rogues, cutthroats, crooked gamblers, thieves and
murderers, as they took advantage of Skagway's location
as the gateway to the Klondike.
A notorious con man from Colorado, Soapy Smith was
shot and killed by Frank Reid, the surveyor who laid out
the Skagway town site. Their graves are in the Gold Rush
Cemetery. Soapy Smith's grave is marked by a simple
The rowdy town was the jumping-off point for the two
preferred trails to the Klondike: the White Pass and
Chilkoot trails. After the main stampede of 1897 and
1898, the White Pass and Yukon Railroad was blasted up
the White Pass, linking Skagway on tidewater with
Whitehorse on the Yukon River. While the railroad ceased
operations in 1982, a special summer tourist train began
operating in 1988 and is a highlight of many visits to
Most visitors to Skagway arrive on cruise ships which
stop here during summer months. Others come to hike the
Chilkoot Trail, a 32 mile (51.5 km) walk along the
historic route of the gold rush stampeders. This 3 to-5
day hike attracts thousands of people each summer. It's
possibly the best way to relive the days of the Trail of
'98, following the path which starts in the Dyea forest,
climbing up through the Chilkoot Pass, and hiking above
the tree line to Lindeman and Bennett lakes and the
launching spots for thousands of boats and rafts in the
spring of 1898. Visitors can easily spend two or three
days in Skagway, reliving the history of the Trail of
'98, visiting the restored buildings of the Gold Rush
era, and hiking on several local trails. An excellent way
to experience the 1898 ambiance is to see "Skaguay In the
Days Of '98," performed nightly in the downtown dance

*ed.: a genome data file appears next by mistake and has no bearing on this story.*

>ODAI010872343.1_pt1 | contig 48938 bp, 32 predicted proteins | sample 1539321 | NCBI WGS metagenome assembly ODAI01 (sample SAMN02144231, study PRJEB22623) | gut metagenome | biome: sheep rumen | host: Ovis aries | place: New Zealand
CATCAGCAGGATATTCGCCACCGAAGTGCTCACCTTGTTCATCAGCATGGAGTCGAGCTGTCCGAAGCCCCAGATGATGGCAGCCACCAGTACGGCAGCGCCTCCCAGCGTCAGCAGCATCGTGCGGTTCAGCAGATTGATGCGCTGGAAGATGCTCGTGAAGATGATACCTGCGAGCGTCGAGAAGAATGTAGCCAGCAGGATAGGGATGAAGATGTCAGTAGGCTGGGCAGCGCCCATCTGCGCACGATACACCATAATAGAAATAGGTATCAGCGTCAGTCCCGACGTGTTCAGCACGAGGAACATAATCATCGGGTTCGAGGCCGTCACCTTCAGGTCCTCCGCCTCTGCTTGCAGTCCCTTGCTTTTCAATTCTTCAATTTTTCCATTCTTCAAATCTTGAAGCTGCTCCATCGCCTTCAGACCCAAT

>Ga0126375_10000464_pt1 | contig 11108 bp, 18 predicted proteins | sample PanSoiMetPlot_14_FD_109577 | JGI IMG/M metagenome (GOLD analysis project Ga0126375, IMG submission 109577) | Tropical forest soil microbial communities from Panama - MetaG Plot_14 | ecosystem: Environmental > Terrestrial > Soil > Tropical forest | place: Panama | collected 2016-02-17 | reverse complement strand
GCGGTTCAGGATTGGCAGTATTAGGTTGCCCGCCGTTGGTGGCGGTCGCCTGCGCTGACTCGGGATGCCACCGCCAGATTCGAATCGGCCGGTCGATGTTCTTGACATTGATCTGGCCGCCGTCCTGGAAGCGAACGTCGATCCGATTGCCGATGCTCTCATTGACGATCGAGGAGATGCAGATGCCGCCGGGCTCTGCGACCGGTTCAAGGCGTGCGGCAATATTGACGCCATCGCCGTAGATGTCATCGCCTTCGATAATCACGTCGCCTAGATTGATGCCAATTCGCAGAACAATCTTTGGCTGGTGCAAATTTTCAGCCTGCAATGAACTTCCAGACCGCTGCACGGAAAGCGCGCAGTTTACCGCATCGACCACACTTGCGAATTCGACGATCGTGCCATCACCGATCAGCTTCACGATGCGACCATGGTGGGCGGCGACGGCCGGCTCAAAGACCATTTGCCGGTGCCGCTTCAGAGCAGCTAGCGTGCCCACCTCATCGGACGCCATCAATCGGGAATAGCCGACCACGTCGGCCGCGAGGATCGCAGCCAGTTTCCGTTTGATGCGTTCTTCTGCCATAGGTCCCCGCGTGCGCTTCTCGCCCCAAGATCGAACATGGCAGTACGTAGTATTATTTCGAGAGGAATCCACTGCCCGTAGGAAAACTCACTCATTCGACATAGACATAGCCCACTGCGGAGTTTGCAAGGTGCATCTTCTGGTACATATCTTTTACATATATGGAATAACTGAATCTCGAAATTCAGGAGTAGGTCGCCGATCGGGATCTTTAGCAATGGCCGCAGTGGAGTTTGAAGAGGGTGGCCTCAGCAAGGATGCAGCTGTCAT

hall at 6th and Broadway. It's been running for more than
The visitor center for the Klondike Gold Rush National
Historical Park, and also for the town of Skagway, is at
Broadway and 2nd Avenue, downtown. Walking tours leave
here daily at 11 a.m. and 3 p.m. There's a lecture on the
Chilkoot Trail at 4 p.m. and ranger talks at 10 a.m. An
excellent 30-minute film narrated by Hal Holbrook, with
tinted photos from the Gold Rush, is shown on the hour
during summer months.
The Alaska Marine Highway terminal is at the foot of
Broadway, within sight of the National Park visitor
center. For schedule information, call (907) 983-2941.
The Bus Depot is at 3rd Avenue and Spring Street, in the
Westmark Inn, (907) 983-2241. White Pass bus service
includes runs to Whitehorse, and via Haines Junction and
Fairbanks and Anchorage.
Things to See & Do
Klondike Gold Rush National Historic Park offers walking tours of the historic downtown district
centered on Broadway. Included on the tour are several
significant buildings such as the Arctic Brotherhood
Hall, the Mascot Saloon, one of 80 saloons and breweries
which opened to quench stampeders' thirsts, and Capt.
William Moore's Cabin, Skagway's original house (1888).
Dyea, Skagway's sister town on Taiya Inlet, a
few miles from downtown, is now an empty space with only
memories of its role in the stampede. The Slide Cemetery
at Dyea is an impressive memorial to the 60 victims of
the spring avalanche in 1898 that covered the Chilkoot
The Trail of '98 Museum, on the second floor of
City Hall, with artifacts of the Gold Rush, should be an
essential part of your visit.
The White Pass and Yukon Railroad offers an
unforgettable scenic train trip over the White Pass. The
track parallels the trail used by thousands of stampede
adventurers, and it's easy to see while climbing the
steep mountainside how hundreds of horses and men lost
their lives trying to make the ascent. The train leaves
the down town depot twice daily, at 8:30 a.m. and 1:00
p.m., during the summer visitor season, which lasts from
early May to late September. The ride takes three hours,
and the current rates are $78 per person.
Skagway RV and Camping Parks, P.O. Box 324,
Skagway AK 99840, (907) 983-2768
These two campgrounds in Skagway are parts of the same
operation. Pullen Creek RV Park is next to the Alaska
State Ferry dock and the city's Pullen Creek Park, a
short walk from the Klondike National Historic Park
office and the downtown area. It has electrical and water
hookups, showers, and a dump station. Hanousek Park,
located on Broadway, is also within walking distance of
downtown, with electrical and water hookups, wooded RV
and tenting sites, showers, fire pits, and dump station.
Where to Stay